So much has changed in the twelve years since September 11, 2001. The security lines at airports, where we shuffle forward in stocking feet carrying our plastic bags of three-ounce liquids. Newspaper stories of bombs in shoes and in underwear. Attempts to blow up Times Square, and the actual blowing up of the Boston Marathon. Long wars and the Great Recession.
The world is a different place, and our nation is a different nation, than we were twelve years ago. We don’t even realize all the ways we have changed, how irascible and argumentative we have become as we attempt the impossible task of guaranteeing our safety.
I find it helpful to place myself back in the moment, to remember the sorrow and closeness and patriotism we felt on that day. We were one family, though each of us sought the intimacy of our own family.
And writing about the moment can be cathartic. Here is a piece I wrote a couple of years ago, putting myself back on September 11, 2001:
On the evening of September 11, I watched the news with my teenage children. We said little, because whatever we said would seem trite compared to the video of fire and smoke and debris that rained repeatedly from towers that once had soared. My throat was tight with unexpressed love and fear for my children, and my only comfort was that we were together.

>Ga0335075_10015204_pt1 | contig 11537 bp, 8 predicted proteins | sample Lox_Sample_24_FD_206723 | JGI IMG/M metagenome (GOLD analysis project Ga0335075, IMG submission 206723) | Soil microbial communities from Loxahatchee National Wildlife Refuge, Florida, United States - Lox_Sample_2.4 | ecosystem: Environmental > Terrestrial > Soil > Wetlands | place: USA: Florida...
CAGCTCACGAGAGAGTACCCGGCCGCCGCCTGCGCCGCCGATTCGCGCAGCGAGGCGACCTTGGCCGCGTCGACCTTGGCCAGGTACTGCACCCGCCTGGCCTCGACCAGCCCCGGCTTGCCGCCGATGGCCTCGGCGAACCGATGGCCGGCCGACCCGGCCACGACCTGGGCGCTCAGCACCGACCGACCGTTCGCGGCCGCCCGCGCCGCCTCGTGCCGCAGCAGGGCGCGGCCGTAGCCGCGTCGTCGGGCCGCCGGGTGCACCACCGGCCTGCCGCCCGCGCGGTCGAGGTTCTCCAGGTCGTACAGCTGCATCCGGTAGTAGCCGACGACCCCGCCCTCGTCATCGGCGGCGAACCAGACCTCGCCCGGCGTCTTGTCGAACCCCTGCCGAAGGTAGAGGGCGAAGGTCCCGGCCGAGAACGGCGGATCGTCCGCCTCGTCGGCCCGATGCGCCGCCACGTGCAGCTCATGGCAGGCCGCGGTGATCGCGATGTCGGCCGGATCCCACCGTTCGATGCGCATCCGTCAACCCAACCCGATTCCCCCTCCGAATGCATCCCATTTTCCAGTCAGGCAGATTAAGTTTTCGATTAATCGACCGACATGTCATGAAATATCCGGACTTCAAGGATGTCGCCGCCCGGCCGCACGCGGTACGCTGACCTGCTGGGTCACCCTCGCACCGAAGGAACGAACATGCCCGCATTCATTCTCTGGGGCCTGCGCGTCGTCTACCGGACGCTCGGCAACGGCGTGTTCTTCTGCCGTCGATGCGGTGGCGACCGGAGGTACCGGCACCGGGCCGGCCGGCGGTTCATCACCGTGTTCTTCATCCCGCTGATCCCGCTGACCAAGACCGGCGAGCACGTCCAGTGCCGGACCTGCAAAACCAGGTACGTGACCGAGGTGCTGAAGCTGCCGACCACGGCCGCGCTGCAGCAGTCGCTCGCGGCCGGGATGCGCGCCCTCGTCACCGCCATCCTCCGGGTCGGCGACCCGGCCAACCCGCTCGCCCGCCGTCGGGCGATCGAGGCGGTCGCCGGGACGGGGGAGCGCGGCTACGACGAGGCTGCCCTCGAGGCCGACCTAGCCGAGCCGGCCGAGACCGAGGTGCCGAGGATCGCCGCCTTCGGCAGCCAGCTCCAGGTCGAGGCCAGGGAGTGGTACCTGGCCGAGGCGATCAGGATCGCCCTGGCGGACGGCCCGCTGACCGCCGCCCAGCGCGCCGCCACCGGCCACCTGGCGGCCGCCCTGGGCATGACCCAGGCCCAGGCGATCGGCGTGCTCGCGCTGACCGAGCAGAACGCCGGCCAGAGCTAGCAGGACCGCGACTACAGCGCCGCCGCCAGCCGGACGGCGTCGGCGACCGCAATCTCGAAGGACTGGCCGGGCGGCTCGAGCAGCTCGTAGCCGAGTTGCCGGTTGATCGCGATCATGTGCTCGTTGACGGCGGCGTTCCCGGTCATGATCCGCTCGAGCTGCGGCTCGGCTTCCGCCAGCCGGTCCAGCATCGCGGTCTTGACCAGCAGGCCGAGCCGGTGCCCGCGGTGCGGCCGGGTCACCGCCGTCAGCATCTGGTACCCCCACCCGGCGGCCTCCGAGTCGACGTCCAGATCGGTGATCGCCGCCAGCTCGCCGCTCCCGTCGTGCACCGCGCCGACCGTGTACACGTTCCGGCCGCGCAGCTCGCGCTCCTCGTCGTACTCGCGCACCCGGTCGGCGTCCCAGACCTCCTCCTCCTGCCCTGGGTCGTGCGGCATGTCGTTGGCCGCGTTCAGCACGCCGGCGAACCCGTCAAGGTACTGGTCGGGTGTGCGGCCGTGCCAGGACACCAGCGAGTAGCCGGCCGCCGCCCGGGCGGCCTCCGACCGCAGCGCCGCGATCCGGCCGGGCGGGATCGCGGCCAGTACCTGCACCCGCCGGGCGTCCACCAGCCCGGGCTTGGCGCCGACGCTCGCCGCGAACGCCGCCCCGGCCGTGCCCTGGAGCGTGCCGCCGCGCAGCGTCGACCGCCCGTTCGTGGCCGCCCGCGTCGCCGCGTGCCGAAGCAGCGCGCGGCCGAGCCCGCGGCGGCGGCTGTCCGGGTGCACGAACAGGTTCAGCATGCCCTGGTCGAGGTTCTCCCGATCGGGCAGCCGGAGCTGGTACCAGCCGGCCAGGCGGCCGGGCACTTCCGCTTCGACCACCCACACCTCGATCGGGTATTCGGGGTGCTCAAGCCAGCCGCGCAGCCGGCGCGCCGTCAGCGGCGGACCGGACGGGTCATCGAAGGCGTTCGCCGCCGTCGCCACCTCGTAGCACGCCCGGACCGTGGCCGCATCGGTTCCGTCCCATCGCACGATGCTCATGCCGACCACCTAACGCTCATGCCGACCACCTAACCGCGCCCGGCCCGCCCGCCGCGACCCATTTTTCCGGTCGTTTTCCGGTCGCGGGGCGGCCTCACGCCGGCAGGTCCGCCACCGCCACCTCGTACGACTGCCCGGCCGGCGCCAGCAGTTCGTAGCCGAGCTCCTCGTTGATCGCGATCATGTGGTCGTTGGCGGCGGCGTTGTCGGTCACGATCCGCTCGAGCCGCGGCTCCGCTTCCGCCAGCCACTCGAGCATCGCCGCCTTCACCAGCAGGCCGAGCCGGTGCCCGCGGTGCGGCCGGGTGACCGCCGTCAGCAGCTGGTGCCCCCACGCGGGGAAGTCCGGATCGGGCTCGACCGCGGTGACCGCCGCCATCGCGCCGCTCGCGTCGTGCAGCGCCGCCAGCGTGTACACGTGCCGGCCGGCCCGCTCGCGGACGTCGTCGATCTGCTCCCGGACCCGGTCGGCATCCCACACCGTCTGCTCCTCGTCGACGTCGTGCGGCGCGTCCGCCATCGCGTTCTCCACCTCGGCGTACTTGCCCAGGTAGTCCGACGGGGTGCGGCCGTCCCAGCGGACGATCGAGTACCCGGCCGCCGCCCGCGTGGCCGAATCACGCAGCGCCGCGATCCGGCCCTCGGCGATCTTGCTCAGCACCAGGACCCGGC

I had been involved in my Midwestern employer’s crisis management efforts throughout the day, from the time the second plane hit and we realized this was a terrorist act, not an accident. My colleagues and I found ways for employees to gather together, helped managers communicate what was known and unknown about the disaster, started finding ways home for people who were stranded on business travel, and consoled friends who couldn’t find loved ones in New York and Washington. Logical actions in a world where logic had fled.
I was drained by the time I got home, only to be confronted with the same terrible images over and over.
The enormity of the tragedy didn’t sink in until I walked my dogs that evening under soundless skies. We live under the flight path of a busy commuter airport, and most nights planes approach to land every few minutes, their engines rumbling above me.
But not that night.
That night even the skies were shocked into silence. With all flights grounded, the neighborhood was still, traumatized, though we were 1500 miles away from the calamity.
Because truly, this calamity hit us all.
I gazed at the stars, twinkling softly. Without any flashing jet lights to compete, I saw a sky more primitive in its beauty than any I had seen in years, evidence of God alone in his glory. And I tried to remember that God would shepherd us through our fears and sorrow.
What has changed for you since September 11—for better or for worse?